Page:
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Easter traditions in my household of yore.

2004-04-08 - 9:36 a.m.

I’m staring down the barrel of a decadent four-day weekend. While this normally would automatically mean no new entries for four whole days, my husband is, in fact, only going to be taking the usual two-day weekend. He’s been occupying the computer a lot lately (for work-related things, darn him) so I fully intend to spend some time on it while the cat’s away (maybe Monday?), and I probably won’t be able to resist procrastinating with a little time on Diaryland. No promises, just conjecture.

So Easter. You have no idea how hard it was to find out which day was the actual stat holiday around here. Apparently if you’re getting both off, why should you care why?

- Which day is the stat holiday?

- There are two; Friday and Monday.

- No, there’s only one actual stat holiday, the other one’s a government holiday. We get both off but many people don’t. Which one is the one that everybody’s off.

- I’m not sure. Friday?

Lather, rinse, repeat.

There inevitably followed conjecture around the fact that “Good Friday” sounded more like an “official” holiday than just “Easter Monday”. I finally googled it to find out that the stat is Friday.

Now, I’m going to relate our family’s Easter tradition and if I don’t get a chance to update, you’ll have four days to ponder the possible roots of this.

Growing up, like everyone else, we always decorated Easter eggs. We had chickens so I think sometimes we were stuck with the brown eggs that they laid, but my mom usually managed to get her hands on some white ones, which really decorate much better. She’d hard boil them and we’d use various methods to decorate them. Sometimes they’d be immersed in hot vinegar and water solution that we’d added packets of colour to (to this day the smell of hot vinegar reminds me of Easter. What, you never smell hot vinegar? Don’t you clean your coffee maker? And that boiling vinegar and water is great for keeping your pipes clean so pour it down the kitchen and bathroom sinks while it’s still fresh. *Ahem* So back to the eggs…) Often we’d draw on them using food colouring and Q-tips. One forgettable Easter we had these decorative shrink-wrap sleeves which sounded like more fun in theory than practice. After the eggs were done we’d show them off to our dad when he came home and then pretty much forget about them until Easter Sunday dawned… and then it was Easter Egg Hunt time!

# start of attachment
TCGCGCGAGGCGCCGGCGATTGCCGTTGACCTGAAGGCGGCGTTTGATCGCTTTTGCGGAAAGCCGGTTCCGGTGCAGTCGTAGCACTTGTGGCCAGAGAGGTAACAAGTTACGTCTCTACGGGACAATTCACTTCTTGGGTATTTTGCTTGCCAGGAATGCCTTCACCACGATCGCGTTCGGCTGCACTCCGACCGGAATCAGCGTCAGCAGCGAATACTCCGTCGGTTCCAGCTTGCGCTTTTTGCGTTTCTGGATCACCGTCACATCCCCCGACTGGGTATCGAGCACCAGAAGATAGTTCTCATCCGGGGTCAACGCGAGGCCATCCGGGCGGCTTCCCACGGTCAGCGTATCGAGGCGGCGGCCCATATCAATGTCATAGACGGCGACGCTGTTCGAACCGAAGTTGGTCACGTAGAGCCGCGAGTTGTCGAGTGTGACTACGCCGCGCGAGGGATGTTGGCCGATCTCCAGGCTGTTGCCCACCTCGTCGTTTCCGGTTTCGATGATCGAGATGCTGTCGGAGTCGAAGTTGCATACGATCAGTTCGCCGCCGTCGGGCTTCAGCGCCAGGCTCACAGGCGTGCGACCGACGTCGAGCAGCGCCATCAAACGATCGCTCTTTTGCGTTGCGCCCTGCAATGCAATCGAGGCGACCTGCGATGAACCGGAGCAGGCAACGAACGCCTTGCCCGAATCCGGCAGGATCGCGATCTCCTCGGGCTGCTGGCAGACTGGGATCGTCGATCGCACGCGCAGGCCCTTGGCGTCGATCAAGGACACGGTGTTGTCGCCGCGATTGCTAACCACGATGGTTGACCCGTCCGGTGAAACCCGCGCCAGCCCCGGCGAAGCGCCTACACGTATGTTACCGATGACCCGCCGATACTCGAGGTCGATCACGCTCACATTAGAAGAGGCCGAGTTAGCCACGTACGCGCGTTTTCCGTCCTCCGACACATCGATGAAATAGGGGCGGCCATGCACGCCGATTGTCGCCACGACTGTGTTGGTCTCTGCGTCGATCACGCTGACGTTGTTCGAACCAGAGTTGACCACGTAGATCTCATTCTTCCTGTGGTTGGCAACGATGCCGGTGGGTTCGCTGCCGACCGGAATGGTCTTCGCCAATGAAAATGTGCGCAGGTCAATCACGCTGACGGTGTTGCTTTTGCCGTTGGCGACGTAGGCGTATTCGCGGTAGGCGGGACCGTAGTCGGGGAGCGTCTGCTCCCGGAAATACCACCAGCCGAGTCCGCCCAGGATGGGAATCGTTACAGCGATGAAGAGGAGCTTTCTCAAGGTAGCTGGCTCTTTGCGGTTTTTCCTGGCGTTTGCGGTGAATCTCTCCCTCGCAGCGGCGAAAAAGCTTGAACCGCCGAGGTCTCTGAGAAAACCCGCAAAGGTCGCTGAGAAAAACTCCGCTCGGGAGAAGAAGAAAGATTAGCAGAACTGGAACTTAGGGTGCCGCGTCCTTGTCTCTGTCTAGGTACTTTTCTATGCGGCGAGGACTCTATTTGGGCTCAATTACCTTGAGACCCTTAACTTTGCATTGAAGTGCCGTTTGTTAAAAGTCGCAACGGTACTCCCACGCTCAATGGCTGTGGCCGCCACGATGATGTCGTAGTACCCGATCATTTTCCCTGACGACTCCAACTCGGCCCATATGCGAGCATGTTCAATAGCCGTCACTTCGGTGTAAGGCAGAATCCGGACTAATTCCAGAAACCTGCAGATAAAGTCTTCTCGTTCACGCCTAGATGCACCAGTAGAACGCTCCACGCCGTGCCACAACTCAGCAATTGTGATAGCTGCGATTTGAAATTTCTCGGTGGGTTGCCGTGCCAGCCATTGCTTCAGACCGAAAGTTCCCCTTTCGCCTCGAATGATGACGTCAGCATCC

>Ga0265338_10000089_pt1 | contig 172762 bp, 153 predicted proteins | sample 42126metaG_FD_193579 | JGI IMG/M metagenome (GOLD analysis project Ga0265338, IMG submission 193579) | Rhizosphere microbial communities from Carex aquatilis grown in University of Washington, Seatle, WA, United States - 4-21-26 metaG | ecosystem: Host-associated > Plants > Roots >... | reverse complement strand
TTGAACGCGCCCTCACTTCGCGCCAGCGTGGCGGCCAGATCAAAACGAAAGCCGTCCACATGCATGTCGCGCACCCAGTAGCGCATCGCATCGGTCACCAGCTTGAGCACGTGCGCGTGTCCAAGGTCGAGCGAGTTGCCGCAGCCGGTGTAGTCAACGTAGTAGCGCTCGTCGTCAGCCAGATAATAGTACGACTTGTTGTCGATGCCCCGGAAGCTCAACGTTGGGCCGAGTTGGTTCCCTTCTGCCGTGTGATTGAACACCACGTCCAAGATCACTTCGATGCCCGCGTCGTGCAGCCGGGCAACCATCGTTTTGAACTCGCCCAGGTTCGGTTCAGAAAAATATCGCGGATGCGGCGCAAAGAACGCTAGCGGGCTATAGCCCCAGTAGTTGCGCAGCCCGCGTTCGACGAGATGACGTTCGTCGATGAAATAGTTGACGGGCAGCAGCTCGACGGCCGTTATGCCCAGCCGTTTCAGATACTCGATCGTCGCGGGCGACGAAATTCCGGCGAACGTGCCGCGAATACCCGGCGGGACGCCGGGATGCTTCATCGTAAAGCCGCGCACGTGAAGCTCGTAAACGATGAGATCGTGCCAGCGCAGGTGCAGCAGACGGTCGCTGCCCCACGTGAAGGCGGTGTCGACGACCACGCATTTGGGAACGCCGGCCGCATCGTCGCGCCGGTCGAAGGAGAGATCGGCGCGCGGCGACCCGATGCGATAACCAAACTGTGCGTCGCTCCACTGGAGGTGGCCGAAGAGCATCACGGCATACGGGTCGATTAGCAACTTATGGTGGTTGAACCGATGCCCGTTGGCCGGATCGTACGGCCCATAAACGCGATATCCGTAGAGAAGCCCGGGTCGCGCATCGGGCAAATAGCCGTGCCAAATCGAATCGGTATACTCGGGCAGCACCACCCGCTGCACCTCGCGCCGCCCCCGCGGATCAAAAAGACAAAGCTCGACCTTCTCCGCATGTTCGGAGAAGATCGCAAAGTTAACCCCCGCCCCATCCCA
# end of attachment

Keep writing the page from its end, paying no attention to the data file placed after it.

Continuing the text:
My parents would hide the eggs and there is no better place for an Easter Egg Hunt than a farm. We’d have the whole house, yard and barn to search, including the immense hay loft. We’d find eggs nestled in between bales, eggs in the grass, eggs in the well-shed (the little shed that covered where the well was and was a favoured place to play on rainy days), eggs on top of the burlap sacks of animal feed, and eggs, I think once, actually under a matronly chicken who squawked indignantly when we took her brightly-painted potential babies away. One year there was a scavenger-hunt-style egg hunt where one clue would lead you to the next egg and next clue, culminating in the attic where the enormous hollow chocolate eggs, covered in sugar-paste flowers and filled with chocolates, that my grandmother brought specially from Montreal, waited.

Then, after all the eggs had been found, we’d take them out front of the house and bowl them across the lawn to crack their shells. Then we’d go in, finish peeling them and eat hard-boiled eggs with toast for breakfast (and of course, chocolate for dessert).

This seemed totally normal to us growing up. It wasn’t until we mentioned this to others as teenagers (and sadly, had grown out of such traditions) that we realized that, not only did not everyone do this, no one but us did this. I think it was a tradition that my father brought with him from Scotland. Certainly no one I knew in rural Ontario had ever heard of it. I don’t know what the tradition represented or what its origin was. Feel free to drop me a line to enlighten me if you have the inside scoop.

Happy Easter!

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